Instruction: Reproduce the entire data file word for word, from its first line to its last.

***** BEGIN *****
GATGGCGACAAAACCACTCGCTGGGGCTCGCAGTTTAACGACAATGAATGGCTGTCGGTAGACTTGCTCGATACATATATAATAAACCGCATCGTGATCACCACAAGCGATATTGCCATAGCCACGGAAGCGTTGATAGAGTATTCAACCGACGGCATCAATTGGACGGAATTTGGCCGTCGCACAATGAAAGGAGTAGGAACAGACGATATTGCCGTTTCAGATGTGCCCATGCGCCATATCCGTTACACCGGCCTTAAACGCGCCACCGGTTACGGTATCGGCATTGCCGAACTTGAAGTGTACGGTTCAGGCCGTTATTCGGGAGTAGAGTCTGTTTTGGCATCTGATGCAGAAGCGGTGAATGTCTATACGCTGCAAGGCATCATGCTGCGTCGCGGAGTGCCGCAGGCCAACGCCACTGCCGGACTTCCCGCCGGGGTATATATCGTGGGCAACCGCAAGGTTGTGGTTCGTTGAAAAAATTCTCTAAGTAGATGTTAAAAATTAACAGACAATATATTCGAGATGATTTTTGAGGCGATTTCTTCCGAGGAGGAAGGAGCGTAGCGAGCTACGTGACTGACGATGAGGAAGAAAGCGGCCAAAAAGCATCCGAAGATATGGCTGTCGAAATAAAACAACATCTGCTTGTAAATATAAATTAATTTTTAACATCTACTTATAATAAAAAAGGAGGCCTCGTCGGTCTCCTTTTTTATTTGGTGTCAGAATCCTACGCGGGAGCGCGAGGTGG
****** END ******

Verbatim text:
GATGGCGACAAAACCACTCGCTGGGGCTCGCAGTTTAACGACAATGAATGGCTGTCGGTAGACTTGCTCGATACATATATAATAAACCGCATCGTGATCACCACAAGCGATATTGCCATAGCCACGGAAGCGTTGATAGAGTATTCAACCGACGGCATCAATTGGACGGAATTTGGCCGTCGCACAATGAAAGGAGTAGGAACAGACGATATTGCCGTTTCAGATGTGCCCATGCGCCATATCCGTTACACCGGCCTTAAACGCGCCACCGGTTACGGTATCGGCATTGCCGAACTTGAAGTGTACGGTTCAGGCCGTTATTCGGGAGTAGAGTCTGTTTTGGCATCTGATGCAGAAGCGGTGAATGTCTATACGCTGCAAGGCATCATGCTGCGTCGCGGAGTGCCGCAGGCCAACGCCACTGCCGGACTTCCCGCCGGGGTATATATCGTGGGCAACCGCAAGGTTGTGGTTCGTTGAAAAAATTCTCTAAGTAGATGTTAAAAATTAACAGACAATATATTCGAGATGATTTTTGAGGCGATTTCTTCCGAGGAGGAAGGAGCGTAGCGAGCTACGTGACTGACGATGAGGAAGAAAGCGGCCAAAAAGCATCCGAAGATATGGCTGTCGAAATAAAACAACATCTGCTTGTAAATATAAATTAATTTTTAACATCTACTTATAATAAAAAAGGAGGCCTCGTCGGTCTCCTTTTTTATTTGGTGTCAGAATCCTACGCGGGAGCGCGAGGTGG